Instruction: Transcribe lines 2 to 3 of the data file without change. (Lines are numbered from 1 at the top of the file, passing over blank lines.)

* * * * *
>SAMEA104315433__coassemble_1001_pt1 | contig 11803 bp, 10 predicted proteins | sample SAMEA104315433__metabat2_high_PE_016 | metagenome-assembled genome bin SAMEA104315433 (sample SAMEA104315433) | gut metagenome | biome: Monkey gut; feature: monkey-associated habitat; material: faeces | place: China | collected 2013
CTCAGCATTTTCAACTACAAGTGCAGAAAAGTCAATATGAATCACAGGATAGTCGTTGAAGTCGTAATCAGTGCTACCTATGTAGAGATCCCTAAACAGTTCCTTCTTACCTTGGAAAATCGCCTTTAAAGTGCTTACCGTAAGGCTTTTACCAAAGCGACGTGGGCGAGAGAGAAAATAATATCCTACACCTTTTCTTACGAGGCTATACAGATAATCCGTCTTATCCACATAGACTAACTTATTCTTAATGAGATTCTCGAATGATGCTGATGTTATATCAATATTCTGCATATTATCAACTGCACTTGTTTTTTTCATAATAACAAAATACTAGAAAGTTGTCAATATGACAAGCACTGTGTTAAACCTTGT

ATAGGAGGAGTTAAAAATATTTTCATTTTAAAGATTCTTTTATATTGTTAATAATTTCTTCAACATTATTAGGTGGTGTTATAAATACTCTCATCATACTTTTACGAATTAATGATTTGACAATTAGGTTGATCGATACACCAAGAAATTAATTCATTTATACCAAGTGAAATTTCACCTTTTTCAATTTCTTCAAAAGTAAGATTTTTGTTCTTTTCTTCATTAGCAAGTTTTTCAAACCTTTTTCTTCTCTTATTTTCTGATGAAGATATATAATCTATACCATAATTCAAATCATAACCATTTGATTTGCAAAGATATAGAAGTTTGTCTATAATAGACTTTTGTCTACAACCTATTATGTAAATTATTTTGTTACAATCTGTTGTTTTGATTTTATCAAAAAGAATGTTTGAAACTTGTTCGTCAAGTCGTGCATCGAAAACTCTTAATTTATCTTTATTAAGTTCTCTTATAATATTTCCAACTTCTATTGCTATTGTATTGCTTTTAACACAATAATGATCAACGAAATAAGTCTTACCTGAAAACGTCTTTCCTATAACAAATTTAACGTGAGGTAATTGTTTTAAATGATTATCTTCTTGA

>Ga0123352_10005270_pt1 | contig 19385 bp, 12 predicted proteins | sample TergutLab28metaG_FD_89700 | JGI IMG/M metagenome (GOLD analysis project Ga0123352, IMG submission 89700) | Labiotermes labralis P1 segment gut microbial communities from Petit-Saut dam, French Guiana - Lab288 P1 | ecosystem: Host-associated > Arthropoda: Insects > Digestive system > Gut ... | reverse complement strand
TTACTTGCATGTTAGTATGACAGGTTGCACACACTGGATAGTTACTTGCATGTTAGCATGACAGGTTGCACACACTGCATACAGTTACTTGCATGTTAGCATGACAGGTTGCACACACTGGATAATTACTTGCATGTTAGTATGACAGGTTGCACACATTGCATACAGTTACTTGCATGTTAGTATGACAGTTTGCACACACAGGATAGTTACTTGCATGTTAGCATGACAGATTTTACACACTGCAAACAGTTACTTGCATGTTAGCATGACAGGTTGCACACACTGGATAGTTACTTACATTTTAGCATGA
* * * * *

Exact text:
CTCAGCATTTTCAACTACAAGTGCAGAAAAGTCAATATGAATCACAGGATAGTCGTTGAAGTCGTAATCAGTGCTACCTATGTAGAGATCCCTAAACAGTTCCTTCTTACCTTGGAAAATCGCCTTTAAAGTGCTTACCGTAAGGCTTTTACCAAAGCGACGTGGGCGAGAGAGAAAATAATATCCTACACCTTTTCTTACGAGGCTATACAGATAATCCGTCTTATCCACATAGACTAACTTATTCTTAATGAGATTCTCGAATGATGCTGATGTTATATCAATATTCTGCATATTATCAACTGCACTTGTTTTTTTCATAATAACAAAATACTAGAAAGTTGTCAATATGACAAGCACTGTGTTAAACCTTGT

ATAGGAGGAGTTAAAAATATTTTCATTTTAAAGATTCTTTTATATTGTTAATAATTTCTTCAACATTATTAGGTGGTGTTATAAATACTCTCATCATACTTTTACGAATTAATGATTTGACAATTAGGTTGATCGATACACCAAGAAATTAATTCATTTATACCAAGTGAAATTTCACCTTTTTCAATTTCTTCAAAAGTAAGATTTTTGTTCTTTTCTTCATTAGCAAGTTTTTCAAACCTTTTTCTTCTCTTATTTTCTGATGAAGATATATAATCTATACCATAATTCAAATCATAACCATTTGATTTGCAAAGATATAGAAGTTTGTCTATAATAGACTTTTGTCTACAACCTATTATGTAAATTATTTTGTTACAATCTGTTGTTTTGATTTTATCAAAAAGAATGTTTGAAACTTGTTCGTCAAGTCGTGCATCGAAAACTCTTAATTTATCTTTATTAAGTTCTCTTATAATATTTCCAACTTCTATTGCTATTGTATTGCTTTTAACACAATAATGATCAACGAAATAAGTCTTACCTGAAAACGTCTTTCCTATAACAAATTTAACGTGAGGTAATTGTTTTAAATGATTATCTTCTTGA